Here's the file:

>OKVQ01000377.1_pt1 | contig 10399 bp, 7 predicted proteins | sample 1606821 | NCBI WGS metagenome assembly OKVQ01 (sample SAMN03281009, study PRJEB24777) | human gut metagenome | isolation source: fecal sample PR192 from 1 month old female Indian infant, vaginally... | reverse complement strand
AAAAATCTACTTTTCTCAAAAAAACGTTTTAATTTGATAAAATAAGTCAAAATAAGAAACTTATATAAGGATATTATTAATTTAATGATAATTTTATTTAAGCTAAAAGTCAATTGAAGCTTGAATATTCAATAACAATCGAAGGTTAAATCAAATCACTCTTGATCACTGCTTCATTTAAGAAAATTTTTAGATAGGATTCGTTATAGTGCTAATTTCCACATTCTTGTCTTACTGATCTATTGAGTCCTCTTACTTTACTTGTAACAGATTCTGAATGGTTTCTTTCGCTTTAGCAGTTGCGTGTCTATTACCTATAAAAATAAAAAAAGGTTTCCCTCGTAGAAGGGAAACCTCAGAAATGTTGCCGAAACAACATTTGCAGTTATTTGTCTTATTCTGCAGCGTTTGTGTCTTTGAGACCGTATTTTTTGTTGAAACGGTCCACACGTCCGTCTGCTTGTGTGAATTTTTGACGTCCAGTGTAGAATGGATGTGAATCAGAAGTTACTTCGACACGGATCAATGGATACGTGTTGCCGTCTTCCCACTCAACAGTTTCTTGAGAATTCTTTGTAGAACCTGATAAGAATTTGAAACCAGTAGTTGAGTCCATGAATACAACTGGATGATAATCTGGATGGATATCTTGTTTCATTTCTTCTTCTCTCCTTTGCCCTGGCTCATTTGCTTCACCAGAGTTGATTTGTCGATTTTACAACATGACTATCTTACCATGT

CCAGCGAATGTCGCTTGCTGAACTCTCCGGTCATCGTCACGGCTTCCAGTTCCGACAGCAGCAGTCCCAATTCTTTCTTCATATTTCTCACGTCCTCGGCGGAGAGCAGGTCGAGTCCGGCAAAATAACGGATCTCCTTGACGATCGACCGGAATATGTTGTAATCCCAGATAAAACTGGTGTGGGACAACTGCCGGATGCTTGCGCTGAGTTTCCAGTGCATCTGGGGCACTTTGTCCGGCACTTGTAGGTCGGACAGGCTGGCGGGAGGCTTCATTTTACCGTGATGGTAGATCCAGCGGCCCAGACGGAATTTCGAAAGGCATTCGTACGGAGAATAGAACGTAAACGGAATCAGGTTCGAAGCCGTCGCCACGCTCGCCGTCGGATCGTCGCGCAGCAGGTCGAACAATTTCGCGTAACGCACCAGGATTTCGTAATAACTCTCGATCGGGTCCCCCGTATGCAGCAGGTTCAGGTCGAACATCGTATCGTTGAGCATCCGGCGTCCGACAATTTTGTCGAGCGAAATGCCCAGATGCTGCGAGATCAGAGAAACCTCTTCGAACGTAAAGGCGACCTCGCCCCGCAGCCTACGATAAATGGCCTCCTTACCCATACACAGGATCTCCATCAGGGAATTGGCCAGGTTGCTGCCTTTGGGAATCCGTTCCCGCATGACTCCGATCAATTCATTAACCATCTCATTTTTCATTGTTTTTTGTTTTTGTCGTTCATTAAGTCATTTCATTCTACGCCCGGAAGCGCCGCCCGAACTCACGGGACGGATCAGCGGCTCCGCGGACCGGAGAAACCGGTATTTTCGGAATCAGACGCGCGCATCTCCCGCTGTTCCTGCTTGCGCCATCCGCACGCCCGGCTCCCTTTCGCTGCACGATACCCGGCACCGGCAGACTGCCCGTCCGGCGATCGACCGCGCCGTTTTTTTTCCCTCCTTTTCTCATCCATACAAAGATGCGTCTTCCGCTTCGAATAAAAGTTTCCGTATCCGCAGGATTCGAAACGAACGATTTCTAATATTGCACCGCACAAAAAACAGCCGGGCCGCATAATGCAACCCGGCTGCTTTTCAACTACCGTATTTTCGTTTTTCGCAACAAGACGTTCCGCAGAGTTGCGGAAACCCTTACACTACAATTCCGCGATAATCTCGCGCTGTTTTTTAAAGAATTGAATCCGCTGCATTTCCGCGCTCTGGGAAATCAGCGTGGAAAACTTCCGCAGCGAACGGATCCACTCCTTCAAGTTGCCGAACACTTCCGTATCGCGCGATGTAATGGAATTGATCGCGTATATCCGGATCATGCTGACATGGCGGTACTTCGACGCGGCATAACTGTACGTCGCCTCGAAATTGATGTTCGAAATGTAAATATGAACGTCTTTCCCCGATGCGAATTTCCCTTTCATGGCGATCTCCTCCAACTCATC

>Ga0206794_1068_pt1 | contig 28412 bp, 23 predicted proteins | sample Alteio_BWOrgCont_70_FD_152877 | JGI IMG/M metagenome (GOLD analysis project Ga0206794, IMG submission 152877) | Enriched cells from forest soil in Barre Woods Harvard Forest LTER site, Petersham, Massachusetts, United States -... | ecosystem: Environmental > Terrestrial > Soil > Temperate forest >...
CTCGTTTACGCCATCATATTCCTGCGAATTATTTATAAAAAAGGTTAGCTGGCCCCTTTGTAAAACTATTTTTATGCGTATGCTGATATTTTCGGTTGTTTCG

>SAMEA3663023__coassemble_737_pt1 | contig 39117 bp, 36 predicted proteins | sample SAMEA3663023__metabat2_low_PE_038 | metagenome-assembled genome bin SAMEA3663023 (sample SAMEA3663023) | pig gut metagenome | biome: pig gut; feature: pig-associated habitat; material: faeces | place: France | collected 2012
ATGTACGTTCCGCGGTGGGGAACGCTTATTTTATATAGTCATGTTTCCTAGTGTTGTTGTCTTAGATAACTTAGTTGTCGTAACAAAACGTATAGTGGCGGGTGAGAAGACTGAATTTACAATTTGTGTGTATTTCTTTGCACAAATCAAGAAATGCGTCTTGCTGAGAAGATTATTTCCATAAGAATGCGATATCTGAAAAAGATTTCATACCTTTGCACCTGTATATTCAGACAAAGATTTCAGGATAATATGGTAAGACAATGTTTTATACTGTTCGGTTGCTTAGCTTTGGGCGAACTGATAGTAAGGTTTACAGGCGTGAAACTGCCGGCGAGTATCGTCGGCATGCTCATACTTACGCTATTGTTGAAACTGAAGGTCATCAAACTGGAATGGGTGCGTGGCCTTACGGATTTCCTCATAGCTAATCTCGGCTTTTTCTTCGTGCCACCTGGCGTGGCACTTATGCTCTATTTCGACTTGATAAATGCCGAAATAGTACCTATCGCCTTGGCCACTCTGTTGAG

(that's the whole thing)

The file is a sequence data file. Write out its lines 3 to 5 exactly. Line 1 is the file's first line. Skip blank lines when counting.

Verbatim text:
CCAGCGAATGTCGCTTGCTGAACTCTCCGGTCATCGTCACGGCTTCCAGTTCCGACAGCAGCAGTCCCAATTCTTTCTTCATATTTCTCACGTCCTCGGCGGAGAGCAGGTCGAGTCCGGCAAAATAACGGATCTCCTTGACGATCGACCGGAATATGTTGTAATCCCAGATAAAACTGGTGTGGGACAACTGCCGGATGCTTGCGCTGAGTTTCCAGTGCATCTGGGGCACTTTGTCCGGCACTTGTAGGTCGGACAGGCTGGCGGGAGGCTTCATTTTACCGTGATGGTAGATCCAGCGGCCCAGACGGAATTTCGAAAGGCATTCGTACGGAGAATAGAACGTAAACGGAATCAGGTTCGAAGCCGTCGCCACGCTCGCCGTCGGATCGTCGCGCAGCAGGTCGAACAATTTCGCGTAACGCACCAGGATTTCGTAATAACTCTCGATCGGGTCCCCCGTATGCAGCAGGTTCAGGTCGAACATCGTATCGTTGAGCATCCGGCGTCCGACAATTTTGTCGAGCGAAATGCCCAGATGCTGCGAGATCAGAGAAACCTCTTCGAACGTAAAGGCGACCTCGCCCCGCAGCCTACGATAAATGGCCTCCTTACCCATACACAGGATCTCCATCAGGGAATTGGCCAGGTTGCTGCCTTTGGGAATCCGTTCCCGCATGACTCCGATCAATTCATTAACCATCTCATTTTTCATTGTTTTTTGTTTTTGTCGTTCATTAAGTCATTTCATTCTACGCCCGGAAGCGCCGCCCGAACTCACGGGACGGATCAGCGGCTCCGCGGACCGGAGAAACCGGTATTTTCGGAATCAGACGCGCGCATCTCCCGCTGTTCCTGCTTGCGCCATCCGCACGCCCGGCTCCCTTTCGCTGCACGATACCCGGCACCGGCAGACTGCCCGTCCGGCGATCGACCGCGCCGTTTTTTTTCCCTCCTTTTCTCATCCATACAAAGATGCGTCTTCCGCTTCGAATAAAAGTTTCCGTATCCGCAGGATTCGAAACGAACGATTTCTAATATTGCACCGCACAAAAAACAGCCGGGCCGCATAATGCAACCCGGCTGCTTTTCAACTACCGTATTTTCGTTTTTCGCAACAAGACGTTCCGCAGAGTTGCGGAAACCCTTACACTACAATTCCGCGATAATCTCGCGCTGTTTTTTAAAGAATTGAATCCGCTGCATTTCCGCGCTCTGGGAAATCAGCGTGGAAAACTTCCGCAGCGAACGGATCCACTCCTTCAAGTTGCCGAACACTTCCGTATCGCGCGATGTAATGGAATTGATCGCGTATATCCGGATCATGCTGACATGGCGGTACTTCGACGCGGCATAACTGTACGTCGCCTCGAAATTGATGTTCGAAATGTAAATATGAACGTCTTTCCCCGATGCGAATTTCCCTTTCATGGCGATCTCCTCCAACTCATC

>Ga0206794_1068_pt1 | contig 28412 bp, 23 predicted proteins | sample Alteio_BWOrgCont_70_FD_152877 | JGI IMG/M metagenome (GOLD analysis project Ga0206794, IMG submission 152877) | Enriched cells from forest soil in Barre Woods Harvard Forest LTER site, Petersham, Massachusetts, United States -... | ecosystem: Environmental > Terrestrial > Soil > Temperate forest >...
CTCGTTTACGCCATCATATTCCTGCGAATTATTTATAAAAAAGGTTAGCTGGCCCCTTTGTAAAACTATTTTTATGCGTATGCTGATATTTTCGGTTGTTTCG